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Arrested Developments: when talking to police should pause

I. No Facts

For whatever reason, many people who are suspected of a crime simply don’t know when to start, let alone stop, talking. The first talking that should most often happen is to consult with a qualified criminal defense attorney. This seems to be the only safe way to guarantee that police investigative processes follow not only constitutional requirements, but common sense as well.

Police often comment – though usually not to people accused of crimes how surprising is that people volunteer all kinds of damaging information. Of course, criminal defense attorneys give police credit for knowing how to ‘push’ the right buttons. In one fascinating case from Sampson County, the Supreme Court was left to finally decide whether or not someone accused and tried and convicted of a crime…had actually been arrested at the same time he began to incriminate himself.

Based on the confession in this case, the facts of the murder take on a special significance. In terms of the “confession” itself, we will have a look at the odd facts of the crime only in the conclusion to this article. For now, the discussion will concentrate solely on the issue of what made up an arrest, in a particular murder case. Though it’s not always necessary to understand whether or not the police had a “good case” or not, it can be relevant to how they treat a suspect. With that in mind, let’s look at common police procedures, and how a court may or may not think that these procedures constitute an actual arrest.

II. A Circumstantial Killing

It was one of those crimes that should never have happened. Later evidence presented by the criminal defense attorney showed it began with a loan, and ended with racial epithets and a heated argument. The court record, presented by an excellent criminal defense attorney, indicated the murder apparently ‘only’ involved a robbery. But behind the actual crime and sentencing, were issues of crack cocaine, mitigating circumstances and a jury’s recommendation of death.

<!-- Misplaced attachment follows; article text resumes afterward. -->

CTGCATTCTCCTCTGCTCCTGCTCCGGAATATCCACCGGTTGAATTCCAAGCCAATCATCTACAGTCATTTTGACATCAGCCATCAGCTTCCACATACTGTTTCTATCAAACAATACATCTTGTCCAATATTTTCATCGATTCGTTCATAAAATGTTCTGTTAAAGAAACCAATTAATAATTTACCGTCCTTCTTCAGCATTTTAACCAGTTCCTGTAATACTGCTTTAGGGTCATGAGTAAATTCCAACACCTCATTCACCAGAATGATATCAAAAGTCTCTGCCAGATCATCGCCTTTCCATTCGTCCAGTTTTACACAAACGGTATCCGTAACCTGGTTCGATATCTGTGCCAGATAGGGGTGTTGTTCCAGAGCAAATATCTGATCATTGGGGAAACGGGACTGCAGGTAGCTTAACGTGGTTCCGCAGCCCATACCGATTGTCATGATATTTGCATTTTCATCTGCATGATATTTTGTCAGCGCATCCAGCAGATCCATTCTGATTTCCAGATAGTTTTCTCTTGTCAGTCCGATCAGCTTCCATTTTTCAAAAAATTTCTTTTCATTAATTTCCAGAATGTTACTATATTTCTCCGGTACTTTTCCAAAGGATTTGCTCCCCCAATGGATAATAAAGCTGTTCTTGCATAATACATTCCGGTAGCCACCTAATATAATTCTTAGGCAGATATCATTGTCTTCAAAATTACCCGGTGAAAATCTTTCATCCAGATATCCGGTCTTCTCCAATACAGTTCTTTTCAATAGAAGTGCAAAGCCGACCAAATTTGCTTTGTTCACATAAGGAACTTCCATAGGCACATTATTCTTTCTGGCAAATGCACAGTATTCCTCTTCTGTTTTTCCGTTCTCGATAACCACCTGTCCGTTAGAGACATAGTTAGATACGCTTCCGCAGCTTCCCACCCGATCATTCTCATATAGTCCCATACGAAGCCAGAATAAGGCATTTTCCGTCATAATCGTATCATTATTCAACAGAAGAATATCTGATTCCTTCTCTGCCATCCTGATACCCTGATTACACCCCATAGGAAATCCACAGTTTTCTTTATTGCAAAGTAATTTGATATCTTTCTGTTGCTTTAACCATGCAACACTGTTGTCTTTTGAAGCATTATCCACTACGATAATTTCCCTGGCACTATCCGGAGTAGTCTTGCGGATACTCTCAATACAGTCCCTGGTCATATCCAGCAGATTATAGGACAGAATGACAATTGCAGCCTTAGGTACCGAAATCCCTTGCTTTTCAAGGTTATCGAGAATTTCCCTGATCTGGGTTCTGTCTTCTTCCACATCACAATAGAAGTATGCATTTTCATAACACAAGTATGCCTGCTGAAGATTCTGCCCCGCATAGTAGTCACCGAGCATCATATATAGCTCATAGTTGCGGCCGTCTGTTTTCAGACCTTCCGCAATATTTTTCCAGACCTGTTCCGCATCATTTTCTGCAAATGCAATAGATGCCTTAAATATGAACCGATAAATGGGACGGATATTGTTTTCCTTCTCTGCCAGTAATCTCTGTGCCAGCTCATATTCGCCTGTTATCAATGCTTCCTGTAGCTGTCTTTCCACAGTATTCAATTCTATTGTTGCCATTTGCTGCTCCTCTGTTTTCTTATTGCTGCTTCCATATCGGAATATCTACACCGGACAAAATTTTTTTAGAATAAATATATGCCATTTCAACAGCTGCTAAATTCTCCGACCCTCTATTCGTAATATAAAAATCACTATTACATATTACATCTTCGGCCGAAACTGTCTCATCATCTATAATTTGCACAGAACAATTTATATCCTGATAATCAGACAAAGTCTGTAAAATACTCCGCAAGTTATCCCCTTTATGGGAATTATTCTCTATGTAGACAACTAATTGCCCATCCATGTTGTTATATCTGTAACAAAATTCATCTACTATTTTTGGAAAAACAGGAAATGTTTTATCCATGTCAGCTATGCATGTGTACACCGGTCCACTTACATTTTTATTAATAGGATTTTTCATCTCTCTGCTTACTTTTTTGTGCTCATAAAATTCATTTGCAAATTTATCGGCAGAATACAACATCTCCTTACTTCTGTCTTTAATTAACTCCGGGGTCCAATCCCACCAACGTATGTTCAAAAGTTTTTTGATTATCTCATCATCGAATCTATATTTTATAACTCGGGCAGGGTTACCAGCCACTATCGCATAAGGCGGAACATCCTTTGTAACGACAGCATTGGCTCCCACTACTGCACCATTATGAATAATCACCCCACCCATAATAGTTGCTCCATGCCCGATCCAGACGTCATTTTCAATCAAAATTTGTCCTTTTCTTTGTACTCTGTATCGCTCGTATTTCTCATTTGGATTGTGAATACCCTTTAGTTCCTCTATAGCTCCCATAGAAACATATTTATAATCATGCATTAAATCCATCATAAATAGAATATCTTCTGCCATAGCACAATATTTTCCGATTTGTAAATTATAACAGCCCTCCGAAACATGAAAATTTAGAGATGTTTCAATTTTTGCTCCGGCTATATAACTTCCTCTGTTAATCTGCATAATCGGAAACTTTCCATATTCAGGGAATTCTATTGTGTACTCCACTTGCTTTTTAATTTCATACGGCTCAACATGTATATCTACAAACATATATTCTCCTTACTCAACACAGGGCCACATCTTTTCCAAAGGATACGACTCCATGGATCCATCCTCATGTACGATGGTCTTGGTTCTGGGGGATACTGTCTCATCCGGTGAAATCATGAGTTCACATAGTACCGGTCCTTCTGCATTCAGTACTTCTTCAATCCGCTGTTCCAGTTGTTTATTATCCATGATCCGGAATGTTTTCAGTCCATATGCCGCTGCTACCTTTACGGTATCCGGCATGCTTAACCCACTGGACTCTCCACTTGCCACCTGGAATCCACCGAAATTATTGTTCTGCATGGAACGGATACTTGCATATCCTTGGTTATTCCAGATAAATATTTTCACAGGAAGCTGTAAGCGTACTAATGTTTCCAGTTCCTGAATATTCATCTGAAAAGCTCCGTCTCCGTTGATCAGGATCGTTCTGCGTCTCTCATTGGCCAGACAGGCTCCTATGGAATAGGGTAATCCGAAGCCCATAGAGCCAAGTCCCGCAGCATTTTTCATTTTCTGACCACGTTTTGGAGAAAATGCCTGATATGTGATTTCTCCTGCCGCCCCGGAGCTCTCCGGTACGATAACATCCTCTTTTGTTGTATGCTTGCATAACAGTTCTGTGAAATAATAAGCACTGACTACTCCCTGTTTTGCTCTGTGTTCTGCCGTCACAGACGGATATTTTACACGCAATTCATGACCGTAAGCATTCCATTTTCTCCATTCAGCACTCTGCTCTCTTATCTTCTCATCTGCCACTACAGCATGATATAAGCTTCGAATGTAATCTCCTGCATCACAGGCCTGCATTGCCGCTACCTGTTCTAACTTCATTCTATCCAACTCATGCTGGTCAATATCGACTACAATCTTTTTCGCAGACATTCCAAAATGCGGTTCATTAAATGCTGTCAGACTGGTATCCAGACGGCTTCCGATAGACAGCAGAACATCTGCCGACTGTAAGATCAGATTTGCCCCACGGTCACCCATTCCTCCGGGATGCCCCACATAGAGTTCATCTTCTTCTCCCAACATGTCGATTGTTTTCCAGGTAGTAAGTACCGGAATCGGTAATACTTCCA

Two men shared a late-night shift at a machine shop in Clinton, north carolina. Following payday at the shop, the accused man, Barden, tried to get a little bit of cash to pay for some crack cocaine. A victim’s body was discovered immediately the following morning when the shop reopens. It was a brutal slaying. An autopsy showed 14 blows to the head, caused by a variety of then unknown tools. Blunt force trauma was listed as the cause of death. After a week of investigation, Barden was first interviewed at the shop, and disclosed at that time about borrowing money from the victim. Rather than continuing their investigation there, the detective asked Barden to go “down to the police station.” The detective at that time said to Barden (apparently in answer to a question) that Barden “was not under arrest and did not have to come,” but also that he would merely “appreciate” Barden’s help.

As the criminal defense attorney pointed out, at no time had Barden yet received any type of Miranda warning. The defense also conceded that Barden had driven himself to the police station. This is where it became even more interesting: at the station, the detective noticed blood on Barden’s shoe. Without an objection, and not having asked to talk with a lawyer, Barden handed over his shoes. Convinced that the shoes needed to be investigated, the detective legally seized the shoes and gave Barden slippers to wear home.